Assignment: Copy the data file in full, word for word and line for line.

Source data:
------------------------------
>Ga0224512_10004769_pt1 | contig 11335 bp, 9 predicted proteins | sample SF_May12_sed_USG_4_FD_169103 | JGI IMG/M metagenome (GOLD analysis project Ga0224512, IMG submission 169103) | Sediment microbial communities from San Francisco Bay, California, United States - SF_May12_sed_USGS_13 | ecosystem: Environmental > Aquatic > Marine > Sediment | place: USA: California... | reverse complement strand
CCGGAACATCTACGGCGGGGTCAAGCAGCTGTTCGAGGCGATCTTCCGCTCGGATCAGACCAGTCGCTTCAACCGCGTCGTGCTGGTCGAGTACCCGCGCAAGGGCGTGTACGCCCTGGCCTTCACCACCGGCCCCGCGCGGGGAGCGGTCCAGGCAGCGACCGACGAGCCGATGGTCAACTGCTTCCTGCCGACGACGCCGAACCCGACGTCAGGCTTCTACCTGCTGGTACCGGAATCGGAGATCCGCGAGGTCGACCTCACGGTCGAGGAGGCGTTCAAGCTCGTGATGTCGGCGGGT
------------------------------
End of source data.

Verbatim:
>Ga0224512_10004769_pt1 | contig 11335 bp, 9 predicted proteins | sample SF_May12_sed_USG_4_FD_169103 | JGI IMG/M metagenome (GOLD analysis project Ga0224512, IMG submission 169103) | Sediment microbial communities from San Francisco Bay, California, United States - SF_May12_sed_USGS_13 | ecosystem: Environmental > Aquatic > Marine > Sediment | place: USA: California... | reverse complement strand
CCGGAACATCTACGGCGGGGTCAAGCAGCTGTTCGAGGCGATCTTCCGCTCGGATCAGACCAGTCGCTTCAACCGCGTCGTGCTGGTCGAGTACCCGCGCAAGGGCGTGTACGCCCTGGCCTTCACCACCGGCCCCGCGCGGGGAGCGGTCCAGGCAGCGACCGACGAGCCGATGGTCAACTGCTTCCTGCCGACGACGCCGAACCCGACGTCAGGCTTCTACCTGCTGGTACCGGAATCGGAGATCCGCGAGGTCGACCTCACGGTCGAGGAGGCGTTCAAGCTCGTGATGTCGGCGGGT